A Bat Roost Registry, the First Full-Size Cordless Blower, and More

A school teaches participants how to build a log home, the American Bat Conservation Society needs help finding bat roosts, a guide to kids' catalogs makes mail-ordering easier, and the first full-size cordless blower goes on the market.

| June/July 1992

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    Bats are some of nature's most effective bug-zappers.
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    The Lasko School of Log Building was founded to help ordinary people learn how to build their own cabins.

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Learn How to Build Your Own Log Home

Many of us picture log-cabin builders as big strapping men clad in flannel and workboots. But anyone can do it, including you—and the flannel is optional.

But it sure seems overwhelming. That's why Bill Lasko and his wife, Julie, have started The William M. Lasko School of Log Building, a non-profit organization which offers courses across the country. No anxiety necessary—Lasko will teach you all of the basics: how to locate timber for your home, construct it step-by-step, and prepare yourself financially.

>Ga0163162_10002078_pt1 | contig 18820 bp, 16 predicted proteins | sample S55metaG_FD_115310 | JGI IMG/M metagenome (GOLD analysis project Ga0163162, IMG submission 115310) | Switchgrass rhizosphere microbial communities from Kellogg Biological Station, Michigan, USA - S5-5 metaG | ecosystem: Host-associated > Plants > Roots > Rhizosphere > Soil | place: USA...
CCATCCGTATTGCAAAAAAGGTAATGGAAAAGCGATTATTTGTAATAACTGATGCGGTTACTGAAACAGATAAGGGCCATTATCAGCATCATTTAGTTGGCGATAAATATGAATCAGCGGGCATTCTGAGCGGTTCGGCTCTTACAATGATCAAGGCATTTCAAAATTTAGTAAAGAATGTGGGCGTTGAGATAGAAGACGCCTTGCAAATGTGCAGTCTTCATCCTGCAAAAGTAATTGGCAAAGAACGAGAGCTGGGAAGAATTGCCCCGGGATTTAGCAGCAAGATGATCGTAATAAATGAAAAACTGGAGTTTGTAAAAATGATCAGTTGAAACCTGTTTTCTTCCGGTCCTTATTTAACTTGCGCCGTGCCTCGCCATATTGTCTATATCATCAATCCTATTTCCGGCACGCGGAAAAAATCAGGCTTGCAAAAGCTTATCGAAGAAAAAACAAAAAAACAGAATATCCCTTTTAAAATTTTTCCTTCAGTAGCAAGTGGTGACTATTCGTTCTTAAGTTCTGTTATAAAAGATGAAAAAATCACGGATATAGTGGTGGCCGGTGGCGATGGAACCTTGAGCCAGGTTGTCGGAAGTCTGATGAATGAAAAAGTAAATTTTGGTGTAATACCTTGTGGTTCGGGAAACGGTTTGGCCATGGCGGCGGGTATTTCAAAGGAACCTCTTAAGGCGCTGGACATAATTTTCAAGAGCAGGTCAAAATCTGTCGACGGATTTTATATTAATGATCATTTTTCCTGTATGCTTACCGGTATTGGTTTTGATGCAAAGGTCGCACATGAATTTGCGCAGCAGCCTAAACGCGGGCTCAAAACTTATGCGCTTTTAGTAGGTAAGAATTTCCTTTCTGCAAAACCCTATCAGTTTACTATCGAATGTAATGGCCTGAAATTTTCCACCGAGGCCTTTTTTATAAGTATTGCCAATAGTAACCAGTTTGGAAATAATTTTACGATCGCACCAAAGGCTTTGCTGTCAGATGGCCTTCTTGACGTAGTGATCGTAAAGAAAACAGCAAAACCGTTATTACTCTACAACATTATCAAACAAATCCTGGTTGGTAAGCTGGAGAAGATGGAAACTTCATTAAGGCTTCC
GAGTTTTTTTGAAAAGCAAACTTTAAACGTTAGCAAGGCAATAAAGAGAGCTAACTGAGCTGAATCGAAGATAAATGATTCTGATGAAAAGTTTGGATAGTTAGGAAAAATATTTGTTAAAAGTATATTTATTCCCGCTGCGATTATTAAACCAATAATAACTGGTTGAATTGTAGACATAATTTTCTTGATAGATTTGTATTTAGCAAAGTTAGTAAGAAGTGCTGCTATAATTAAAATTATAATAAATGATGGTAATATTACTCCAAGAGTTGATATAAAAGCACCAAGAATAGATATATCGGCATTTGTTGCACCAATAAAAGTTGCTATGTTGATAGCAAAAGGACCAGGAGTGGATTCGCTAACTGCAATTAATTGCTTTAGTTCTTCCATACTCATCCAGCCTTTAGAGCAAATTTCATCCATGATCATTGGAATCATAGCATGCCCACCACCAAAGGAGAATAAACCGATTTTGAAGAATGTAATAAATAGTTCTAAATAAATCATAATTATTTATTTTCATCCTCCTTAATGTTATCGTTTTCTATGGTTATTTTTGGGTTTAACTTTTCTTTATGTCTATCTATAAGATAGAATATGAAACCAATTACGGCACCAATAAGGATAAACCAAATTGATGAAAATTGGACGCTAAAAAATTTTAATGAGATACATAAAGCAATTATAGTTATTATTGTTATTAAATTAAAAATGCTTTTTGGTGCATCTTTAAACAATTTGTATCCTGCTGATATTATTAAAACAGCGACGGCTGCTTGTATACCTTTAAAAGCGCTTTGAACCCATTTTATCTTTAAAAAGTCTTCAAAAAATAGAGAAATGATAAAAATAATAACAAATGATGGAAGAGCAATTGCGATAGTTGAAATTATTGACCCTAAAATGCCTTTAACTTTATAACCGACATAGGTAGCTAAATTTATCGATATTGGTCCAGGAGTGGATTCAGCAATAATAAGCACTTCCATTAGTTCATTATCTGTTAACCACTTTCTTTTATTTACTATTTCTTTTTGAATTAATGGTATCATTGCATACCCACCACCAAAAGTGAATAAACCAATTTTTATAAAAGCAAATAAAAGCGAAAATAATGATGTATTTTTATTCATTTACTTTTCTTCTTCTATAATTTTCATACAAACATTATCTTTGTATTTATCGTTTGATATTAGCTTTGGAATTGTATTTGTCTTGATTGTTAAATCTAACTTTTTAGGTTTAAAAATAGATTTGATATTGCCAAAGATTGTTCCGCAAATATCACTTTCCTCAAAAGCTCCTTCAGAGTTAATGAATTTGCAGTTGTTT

Lasko started this school in order to "help others see their way to debt-free living. There are enough people pointing out the errors in our ways, we want to offer some viable solutions." If you want to build a house in Indiana, for example, you can purchase the logs for as little as $300 to $400. He will also teach you how to build and sell two to three smaller cabins, so that you can afford to buy materials to build your own log home.

Skeptics may argue that taking a class is very different from actually building a home. Right you are, and that's why the course is designed to offer you hands-on experience—you and your fellow students will build a structure starting from scratch. When it's complete, it will be donated to a worthy cause: a home for an unemployed family, a building for a Special Olympic equestrian, a boy scout meeting shelter, etc. These classes are limited to 20 students or less, so that everyone can participate.

Lasko plans to settle down. He will open his school at a permanent site in 1993 near the west side of Indianapolis, Indiana. Until then, courses will be offered in Oregon, New York, and South Carolina.

American Bat Conservation Society is Looking for Bat Roosts

Your assignment: To find bat hangouts.

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